On Wednesday, Stanford University released a report documenting the university’s antisemitic practices to limit the number of Jewish students admitted in the 1950s. Those exclusions were followed by decades of denials intended to mislead students, alumni and the public. Stanford President Marc Tessier-Lavigne called the antisemitism, an “ugly component of Stanford’s history.” He observed that the university must “acknowledge” and “confront” this chapter and “seek to do better.”
As scholars on the Stanford faculty who helped research and write the report, we see our work as similar to recent reckonings at Georgetown, Harvard, Johns Hopkins, Princeton universities and elsewhere. Yet these isolated institutional research projects are, at best, only the beginning of what might be an ongoing undertaking by universities to contend with their pasts. In doing so it may be possible for higher education to repair its eroding relationship with the American public.
Public trust in universities has fallen precipitously in recent years. Steadily rising fees, ballooning student debt, shady dealings in selective admissions and growing dissent from conservatives about the leftward slant of the professoriate all contribute to souring sentiment toward higher education. Though there has always been the perception of a division between the “ivory tower” and the “real world,” our increasingly polarized society has seen the intensification of attacks on faculty and students and a lack of confidence in higher education that is unprecedented in the post-World War II era.
In the wake of this tumult, colleges and universities have begun to tap historians and social scientists to investigate their own, often deeply problematic, pasts. This is new. Universities claim to be custodians of timeless truths, yet they have been less than rigorous when telling their own stories because their real histories conflict with the sunny images the schools want to project. Yet being open and honest about the past can restore trust that universities are institutions focused on rigorous study and discerning the truth — even when it might paint them in a bad light.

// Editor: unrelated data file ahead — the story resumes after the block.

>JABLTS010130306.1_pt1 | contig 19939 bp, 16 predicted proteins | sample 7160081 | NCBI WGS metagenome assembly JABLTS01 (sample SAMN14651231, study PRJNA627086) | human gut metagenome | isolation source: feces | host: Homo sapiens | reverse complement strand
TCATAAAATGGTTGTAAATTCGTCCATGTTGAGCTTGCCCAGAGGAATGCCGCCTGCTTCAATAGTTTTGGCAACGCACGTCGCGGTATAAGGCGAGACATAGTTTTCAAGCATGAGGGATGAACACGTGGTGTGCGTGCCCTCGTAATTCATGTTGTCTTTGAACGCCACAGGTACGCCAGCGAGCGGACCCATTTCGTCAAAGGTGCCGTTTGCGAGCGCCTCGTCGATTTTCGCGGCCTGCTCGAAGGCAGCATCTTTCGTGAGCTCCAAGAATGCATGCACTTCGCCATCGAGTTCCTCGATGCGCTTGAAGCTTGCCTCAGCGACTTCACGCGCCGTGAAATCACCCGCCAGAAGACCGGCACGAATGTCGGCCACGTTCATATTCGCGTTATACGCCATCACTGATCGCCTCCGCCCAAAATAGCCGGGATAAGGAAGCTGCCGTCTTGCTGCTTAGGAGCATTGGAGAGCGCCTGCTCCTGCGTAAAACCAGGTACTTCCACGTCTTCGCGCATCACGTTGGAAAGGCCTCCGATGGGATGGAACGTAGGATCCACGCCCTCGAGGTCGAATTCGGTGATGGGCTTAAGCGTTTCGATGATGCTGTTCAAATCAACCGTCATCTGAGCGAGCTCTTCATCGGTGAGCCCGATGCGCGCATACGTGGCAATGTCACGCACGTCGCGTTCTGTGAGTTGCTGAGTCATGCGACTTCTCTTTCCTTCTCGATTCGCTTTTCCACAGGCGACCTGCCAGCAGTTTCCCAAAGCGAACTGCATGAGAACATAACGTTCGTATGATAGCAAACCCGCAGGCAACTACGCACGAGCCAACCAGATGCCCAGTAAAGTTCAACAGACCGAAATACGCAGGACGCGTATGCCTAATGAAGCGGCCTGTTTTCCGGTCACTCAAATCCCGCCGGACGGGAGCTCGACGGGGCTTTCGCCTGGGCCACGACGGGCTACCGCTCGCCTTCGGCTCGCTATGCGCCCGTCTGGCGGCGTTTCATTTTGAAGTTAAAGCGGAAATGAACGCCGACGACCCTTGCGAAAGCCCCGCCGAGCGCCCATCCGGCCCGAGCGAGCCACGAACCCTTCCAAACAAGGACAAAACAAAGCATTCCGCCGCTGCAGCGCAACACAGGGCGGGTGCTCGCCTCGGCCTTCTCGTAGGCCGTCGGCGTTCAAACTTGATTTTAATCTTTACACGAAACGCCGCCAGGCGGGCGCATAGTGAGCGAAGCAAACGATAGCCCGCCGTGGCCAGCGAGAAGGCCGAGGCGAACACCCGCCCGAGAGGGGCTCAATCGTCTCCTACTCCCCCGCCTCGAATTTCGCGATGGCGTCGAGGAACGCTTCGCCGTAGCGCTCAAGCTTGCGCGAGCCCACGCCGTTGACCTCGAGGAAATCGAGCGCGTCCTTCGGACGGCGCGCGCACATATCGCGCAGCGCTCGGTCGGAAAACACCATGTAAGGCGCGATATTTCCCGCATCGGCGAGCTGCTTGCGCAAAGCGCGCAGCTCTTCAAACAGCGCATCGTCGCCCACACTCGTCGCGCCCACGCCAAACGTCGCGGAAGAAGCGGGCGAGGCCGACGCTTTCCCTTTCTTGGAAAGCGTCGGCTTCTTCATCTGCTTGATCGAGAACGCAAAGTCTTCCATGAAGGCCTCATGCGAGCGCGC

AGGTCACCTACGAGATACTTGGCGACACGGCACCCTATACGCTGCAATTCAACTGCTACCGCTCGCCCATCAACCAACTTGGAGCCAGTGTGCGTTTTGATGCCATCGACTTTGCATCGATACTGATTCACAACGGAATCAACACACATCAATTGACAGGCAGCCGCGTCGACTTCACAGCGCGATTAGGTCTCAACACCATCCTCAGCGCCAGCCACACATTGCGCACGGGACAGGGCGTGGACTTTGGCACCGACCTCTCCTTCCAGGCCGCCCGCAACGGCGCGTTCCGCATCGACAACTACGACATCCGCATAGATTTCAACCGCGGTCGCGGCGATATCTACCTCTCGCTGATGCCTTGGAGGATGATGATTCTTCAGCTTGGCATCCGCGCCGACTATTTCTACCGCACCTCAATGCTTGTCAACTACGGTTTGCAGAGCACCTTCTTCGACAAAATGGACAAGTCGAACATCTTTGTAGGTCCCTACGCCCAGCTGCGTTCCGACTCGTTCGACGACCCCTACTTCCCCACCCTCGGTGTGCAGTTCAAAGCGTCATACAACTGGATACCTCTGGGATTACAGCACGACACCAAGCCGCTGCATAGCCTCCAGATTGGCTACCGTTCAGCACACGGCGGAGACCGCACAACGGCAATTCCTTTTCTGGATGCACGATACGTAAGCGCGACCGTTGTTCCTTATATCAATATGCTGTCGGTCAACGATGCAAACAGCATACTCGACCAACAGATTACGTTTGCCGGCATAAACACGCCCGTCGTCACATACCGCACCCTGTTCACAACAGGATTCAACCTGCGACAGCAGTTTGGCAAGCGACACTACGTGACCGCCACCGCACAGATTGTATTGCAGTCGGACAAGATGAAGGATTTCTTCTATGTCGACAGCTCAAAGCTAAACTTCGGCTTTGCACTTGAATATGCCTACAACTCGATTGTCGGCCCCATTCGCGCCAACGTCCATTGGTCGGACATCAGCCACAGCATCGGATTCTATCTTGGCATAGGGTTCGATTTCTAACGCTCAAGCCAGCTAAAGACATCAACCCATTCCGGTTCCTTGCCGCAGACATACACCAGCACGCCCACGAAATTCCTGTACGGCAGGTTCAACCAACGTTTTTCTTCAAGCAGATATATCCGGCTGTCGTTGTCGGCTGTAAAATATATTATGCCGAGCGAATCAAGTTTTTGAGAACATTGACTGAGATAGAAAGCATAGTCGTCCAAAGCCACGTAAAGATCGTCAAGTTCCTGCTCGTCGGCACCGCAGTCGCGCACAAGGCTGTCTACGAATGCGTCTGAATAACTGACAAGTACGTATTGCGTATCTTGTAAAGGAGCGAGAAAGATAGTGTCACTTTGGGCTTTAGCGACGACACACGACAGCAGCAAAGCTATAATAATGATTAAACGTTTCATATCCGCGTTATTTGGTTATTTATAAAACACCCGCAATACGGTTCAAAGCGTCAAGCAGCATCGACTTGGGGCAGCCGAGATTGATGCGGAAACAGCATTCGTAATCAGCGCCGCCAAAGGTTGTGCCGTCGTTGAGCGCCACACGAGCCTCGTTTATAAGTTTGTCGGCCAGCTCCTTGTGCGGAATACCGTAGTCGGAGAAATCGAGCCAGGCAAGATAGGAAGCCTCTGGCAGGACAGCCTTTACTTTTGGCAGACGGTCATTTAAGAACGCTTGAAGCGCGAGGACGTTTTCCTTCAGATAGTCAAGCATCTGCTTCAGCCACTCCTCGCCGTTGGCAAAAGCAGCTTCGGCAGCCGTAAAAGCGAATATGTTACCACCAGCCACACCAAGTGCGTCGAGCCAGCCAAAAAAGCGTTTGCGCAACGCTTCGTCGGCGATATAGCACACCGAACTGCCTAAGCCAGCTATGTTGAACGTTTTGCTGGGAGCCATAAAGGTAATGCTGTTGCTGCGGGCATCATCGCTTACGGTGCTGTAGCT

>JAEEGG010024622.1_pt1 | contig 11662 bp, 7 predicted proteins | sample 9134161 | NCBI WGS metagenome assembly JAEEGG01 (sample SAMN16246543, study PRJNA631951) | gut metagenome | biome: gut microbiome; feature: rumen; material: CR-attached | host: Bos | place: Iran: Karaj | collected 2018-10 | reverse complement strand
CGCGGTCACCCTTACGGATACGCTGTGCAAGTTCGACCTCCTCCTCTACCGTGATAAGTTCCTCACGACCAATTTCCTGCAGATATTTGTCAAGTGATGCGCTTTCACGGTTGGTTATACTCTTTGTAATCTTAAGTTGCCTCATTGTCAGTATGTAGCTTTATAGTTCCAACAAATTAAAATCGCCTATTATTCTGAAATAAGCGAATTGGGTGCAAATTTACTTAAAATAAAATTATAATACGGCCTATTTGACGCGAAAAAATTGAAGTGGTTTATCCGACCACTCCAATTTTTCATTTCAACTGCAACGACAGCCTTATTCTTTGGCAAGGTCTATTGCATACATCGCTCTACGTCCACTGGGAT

For much of the 20th century, elite northeastern universities excluded Jews. Between the two world wars, admissions officers at Harvard, Yale, Princeton and elsewhere went to great lengths to limit the number of Jewish students in entering classes. They required photographs, personal interviews and references of “character,” among other not-so-subtle ways to identify and screen out Jews, often dubbed “greasy grinds” or “Bronx Science Boys,” who were deemed not to fit prevailing WASP ideals of a masculine, athletic Christianity.
World War II did not so much eradicate antisemitism as alter its form. The plight of German and European-Jewish refugees strangely elicited disgust rather than empathy. By one account, antisemitism climbed in the 1940s and reached its historical peak in 1945.
But American universities also benefited from the prestige of scholarly refugees; by securing appointments in U.S. universities, these academic expatriates helped to solidify the preeminence of American higher education worldwide. Albert Einstein’s long and celebrated appointment at Princeton, and the storied expansion of the New School for Social Research as the “University in Exile,” are two prominent examples of the uneasy integration of Jews into American higher education.